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CNG prices in Pakistan highest in region

The All Pakistan CNG Association (APCNGA) has demanded the government to bring down prices of compressed natural gas (CNG) in Pakistan in line with other countries, as it is highest in the region, according to a statement on Tuesday.

“CNG prices in Pakistan should match other countries where buying power of the people is more or less the same,” said Ghayas Paracha, chairman of the Supreme Council of APCNGA.

“Decisions affecting the CNG sector are not taken on merit but on the whims of the powerful oil lobby, which wants to boost its business,” he added.

The CNG sector needed immediate attention of authorities as billions have been invested in this sector and 3.5 million cars have been converted, while millions were directly and indirectly employed in this sector, he said.

Gas is an indigenous resource, which is economical and clean as compared to the imported fuels, which are costly and unfriendly to the environment.

Paracha said that CNG price in Thailand is 76.70 percent less as compared to price of petrol. Similarly, in Bangladesh, CNG is available at 68.61 percent less price than petrol, Indonesia 51.65 percent and in India it is 58.84 percent of the cost of petrol.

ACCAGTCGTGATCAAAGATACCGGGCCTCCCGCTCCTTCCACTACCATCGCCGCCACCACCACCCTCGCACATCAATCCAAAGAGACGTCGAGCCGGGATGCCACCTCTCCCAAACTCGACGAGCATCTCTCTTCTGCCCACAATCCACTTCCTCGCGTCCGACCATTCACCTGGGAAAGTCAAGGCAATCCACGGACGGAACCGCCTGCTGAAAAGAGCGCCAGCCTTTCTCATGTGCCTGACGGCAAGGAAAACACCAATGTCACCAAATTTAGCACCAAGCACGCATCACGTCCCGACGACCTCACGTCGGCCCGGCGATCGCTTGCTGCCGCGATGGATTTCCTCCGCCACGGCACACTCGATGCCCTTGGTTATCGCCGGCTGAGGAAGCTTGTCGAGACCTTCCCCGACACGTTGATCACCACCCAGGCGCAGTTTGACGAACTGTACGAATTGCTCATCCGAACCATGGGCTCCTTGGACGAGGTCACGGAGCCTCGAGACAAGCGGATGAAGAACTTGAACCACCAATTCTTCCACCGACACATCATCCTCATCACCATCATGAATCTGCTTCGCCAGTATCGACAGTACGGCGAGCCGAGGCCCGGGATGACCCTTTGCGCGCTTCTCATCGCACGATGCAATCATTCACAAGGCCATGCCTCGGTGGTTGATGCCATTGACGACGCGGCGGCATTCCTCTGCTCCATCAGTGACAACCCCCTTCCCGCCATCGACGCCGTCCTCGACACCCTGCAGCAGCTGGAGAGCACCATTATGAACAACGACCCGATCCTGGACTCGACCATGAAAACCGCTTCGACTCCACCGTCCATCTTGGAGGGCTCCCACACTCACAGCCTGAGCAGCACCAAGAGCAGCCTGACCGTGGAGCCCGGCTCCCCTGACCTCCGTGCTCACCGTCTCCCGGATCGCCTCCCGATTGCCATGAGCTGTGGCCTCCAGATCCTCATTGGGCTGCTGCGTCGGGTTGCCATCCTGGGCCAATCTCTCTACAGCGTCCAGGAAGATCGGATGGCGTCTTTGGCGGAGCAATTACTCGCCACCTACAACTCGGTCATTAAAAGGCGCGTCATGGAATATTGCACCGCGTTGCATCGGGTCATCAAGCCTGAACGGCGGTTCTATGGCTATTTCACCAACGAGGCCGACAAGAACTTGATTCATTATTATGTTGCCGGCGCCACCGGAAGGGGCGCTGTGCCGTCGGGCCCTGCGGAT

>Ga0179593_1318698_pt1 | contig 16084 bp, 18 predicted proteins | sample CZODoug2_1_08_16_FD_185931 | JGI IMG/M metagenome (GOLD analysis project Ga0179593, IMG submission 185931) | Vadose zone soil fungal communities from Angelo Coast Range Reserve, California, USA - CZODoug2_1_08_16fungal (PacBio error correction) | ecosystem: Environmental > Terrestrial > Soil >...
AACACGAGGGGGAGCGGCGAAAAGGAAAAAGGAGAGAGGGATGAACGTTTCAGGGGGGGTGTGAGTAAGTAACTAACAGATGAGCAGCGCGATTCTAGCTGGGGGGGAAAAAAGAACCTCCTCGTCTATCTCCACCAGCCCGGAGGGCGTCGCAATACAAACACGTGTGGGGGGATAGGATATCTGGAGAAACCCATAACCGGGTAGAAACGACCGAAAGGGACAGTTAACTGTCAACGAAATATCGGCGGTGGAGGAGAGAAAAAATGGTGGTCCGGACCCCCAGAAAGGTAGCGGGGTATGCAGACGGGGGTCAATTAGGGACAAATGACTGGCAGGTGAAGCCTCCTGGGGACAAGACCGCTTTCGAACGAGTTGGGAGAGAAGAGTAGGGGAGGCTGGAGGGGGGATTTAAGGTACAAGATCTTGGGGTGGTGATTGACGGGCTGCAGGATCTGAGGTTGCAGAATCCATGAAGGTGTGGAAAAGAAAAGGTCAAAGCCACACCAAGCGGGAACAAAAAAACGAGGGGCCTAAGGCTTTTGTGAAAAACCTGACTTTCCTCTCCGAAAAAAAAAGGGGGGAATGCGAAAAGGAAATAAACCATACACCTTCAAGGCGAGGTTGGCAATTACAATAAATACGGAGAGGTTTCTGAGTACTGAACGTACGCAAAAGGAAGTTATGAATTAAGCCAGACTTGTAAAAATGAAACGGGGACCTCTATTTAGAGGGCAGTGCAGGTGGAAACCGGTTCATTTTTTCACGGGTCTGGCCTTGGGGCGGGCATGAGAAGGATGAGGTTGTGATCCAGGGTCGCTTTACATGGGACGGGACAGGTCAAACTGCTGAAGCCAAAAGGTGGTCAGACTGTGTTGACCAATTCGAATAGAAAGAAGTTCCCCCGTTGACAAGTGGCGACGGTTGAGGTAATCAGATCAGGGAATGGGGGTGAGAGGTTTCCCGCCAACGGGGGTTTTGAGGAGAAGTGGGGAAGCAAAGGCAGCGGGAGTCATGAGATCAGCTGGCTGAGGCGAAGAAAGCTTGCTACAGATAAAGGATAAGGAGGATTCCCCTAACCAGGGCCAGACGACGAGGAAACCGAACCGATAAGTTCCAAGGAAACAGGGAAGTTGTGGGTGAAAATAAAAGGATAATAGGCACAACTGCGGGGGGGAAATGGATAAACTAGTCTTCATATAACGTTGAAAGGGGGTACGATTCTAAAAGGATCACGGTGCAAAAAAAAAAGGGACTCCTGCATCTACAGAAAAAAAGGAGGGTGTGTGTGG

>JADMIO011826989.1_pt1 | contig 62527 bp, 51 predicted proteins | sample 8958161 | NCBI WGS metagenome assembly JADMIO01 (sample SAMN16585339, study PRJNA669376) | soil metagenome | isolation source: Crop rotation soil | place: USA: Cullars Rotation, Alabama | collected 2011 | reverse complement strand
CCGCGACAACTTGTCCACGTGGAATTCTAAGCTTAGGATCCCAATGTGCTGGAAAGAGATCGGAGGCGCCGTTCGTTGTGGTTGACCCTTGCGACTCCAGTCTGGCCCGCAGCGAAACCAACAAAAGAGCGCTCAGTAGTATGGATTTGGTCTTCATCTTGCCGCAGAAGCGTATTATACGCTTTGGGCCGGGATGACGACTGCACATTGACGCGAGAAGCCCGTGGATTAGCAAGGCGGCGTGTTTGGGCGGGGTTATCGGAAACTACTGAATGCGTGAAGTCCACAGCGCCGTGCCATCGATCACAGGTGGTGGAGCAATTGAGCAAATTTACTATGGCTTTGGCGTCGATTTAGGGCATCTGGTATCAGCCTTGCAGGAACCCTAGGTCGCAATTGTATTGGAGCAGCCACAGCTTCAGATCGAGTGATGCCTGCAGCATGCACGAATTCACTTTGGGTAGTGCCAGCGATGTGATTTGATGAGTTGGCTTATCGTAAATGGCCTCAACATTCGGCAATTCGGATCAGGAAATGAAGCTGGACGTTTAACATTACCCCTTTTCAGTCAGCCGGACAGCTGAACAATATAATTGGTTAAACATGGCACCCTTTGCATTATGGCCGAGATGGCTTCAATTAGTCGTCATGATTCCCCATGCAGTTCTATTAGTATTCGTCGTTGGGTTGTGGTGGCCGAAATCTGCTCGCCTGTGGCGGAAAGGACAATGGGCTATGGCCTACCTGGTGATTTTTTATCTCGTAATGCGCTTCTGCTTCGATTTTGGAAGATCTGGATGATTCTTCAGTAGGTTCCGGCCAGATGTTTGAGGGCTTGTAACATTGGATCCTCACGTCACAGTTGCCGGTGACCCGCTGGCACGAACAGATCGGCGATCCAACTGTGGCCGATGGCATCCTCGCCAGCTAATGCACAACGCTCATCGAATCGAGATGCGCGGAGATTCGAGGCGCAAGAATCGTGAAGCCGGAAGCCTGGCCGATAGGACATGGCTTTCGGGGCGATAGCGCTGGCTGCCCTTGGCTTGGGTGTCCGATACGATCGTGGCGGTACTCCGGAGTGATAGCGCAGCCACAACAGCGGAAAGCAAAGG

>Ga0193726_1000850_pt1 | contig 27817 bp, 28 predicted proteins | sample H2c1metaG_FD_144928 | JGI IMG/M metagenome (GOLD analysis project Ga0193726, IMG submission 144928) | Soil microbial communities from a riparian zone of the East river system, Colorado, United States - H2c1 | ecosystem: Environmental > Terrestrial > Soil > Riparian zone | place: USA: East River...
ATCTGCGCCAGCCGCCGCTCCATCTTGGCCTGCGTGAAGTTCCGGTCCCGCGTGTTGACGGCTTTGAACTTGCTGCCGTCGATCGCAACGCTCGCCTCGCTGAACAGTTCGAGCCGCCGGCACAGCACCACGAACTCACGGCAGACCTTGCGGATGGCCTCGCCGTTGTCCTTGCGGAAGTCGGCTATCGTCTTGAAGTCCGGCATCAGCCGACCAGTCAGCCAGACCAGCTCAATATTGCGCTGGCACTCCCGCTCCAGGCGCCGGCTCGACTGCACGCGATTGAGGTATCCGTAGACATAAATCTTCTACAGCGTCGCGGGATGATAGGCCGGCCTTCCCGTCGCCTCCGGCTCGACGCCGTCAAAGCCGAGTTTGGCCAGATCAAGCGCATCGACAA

“Several countries, including India and Bangladesh don’t have any indigenous substitute for gasoline; they lack proper gas infrastructure but they sell CNG at low price as compared to Pakistan,” said Paracha.

As a policy, the United States and several European Union (EU) countries are promoting use of gas to reduce dependence on imported fossil fuels due to uncertainty in supply chain, volatility in prices and to save foreign exchange, he said, adding that several countries are doing away with expensive liquefied petroleum gas (LPG) but here the CNG sector is being closed to boost import of costly fuels.

Total consumption of CNG in Pakistan is not more than eight percent and yet the sector is paying more taxes as against any other sector consuming gas, said Paracha, adding that still the sector is being victimised.

He said that before 2002, there was a ban on running thermal power plants on CNG. It was Musharraf’s era when the country started running power stations on clean fuel despite scarcity.

This decision resulted in depletion of precious gas reserves, which took toll on the economy, deprived industry of economical fuel and contributed to rapid environmental degradation, he added. The government can consider reversing that decision, suggested Paracha.

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